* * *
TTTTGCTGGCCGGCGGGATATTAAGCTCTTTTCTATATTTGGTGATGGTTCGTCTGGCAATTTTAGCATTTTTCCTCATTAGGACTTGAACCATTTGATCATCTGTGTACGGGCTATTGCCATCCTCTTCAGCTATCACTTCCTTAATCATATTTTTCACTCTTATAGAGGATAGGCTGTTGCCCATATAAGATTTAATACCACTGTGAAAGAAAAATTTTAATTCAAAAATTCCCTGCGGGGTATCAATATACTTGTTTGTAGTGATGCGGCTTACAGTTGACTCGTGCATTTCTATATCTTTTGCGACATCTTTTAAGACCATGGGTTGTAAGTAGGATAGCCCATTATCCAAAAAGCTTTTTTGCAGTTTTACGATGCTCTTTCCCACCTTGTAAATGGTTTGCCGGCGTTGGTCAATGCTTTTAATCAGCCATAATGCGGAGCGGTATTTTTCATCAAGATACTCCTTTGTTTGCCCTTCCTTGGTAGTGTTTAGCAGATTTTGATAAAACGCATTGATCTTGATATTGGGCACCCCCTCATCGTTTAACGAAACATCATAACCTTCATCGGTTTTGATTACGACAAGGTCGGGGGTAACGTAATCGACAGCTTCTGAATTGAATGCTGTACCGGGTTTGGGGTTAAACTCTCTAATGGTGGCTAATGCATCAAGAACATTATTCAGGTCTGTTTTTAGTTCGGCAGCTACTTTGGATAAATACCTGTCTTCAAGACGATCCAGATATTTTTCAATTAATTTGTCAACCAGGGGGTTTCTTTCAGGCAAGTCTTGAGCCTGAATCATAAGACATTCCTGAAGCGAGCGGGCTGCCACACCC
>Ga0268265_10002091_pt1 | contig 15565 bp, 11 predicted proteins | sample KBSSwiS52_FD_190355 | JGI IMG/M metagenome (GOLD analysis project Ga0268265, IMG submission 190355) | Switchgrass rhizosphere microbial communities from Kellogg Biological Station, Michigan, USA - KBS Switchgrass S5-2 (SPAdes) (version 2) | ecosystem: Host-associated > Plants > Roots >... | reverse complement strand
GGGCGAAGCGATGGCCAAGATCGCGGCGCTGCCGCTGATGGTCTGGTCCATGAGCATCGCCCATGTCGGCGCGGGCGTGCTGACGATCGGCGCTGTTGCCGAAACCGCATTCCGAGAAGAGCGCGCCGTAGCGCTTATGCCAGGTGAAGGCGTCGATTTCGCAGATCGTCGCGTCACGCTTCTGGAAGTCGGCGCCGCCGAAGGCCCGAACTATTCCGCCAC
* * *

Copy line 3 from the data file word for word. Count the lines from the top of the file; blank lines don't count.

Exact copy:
GGGCGAAGCGATGGCCAAGATCGCGGCGCTGCCGCTGATGGTCTGGTCCATGAGCATCGCCCATGTCGGCGCGGGCGTGCTGACGATCGGCGCTGTTGCCGAAACCGCATTCCGAGAAGAGCGCGCCGTAGCGCTTATGCCAGGTGAAGGCGTCGATTTCGCAGATCGTCGCGTCACGCTTCTGGAAGTCGGCGCCGCCGAAGGCCCGAACTATTCCGCCAC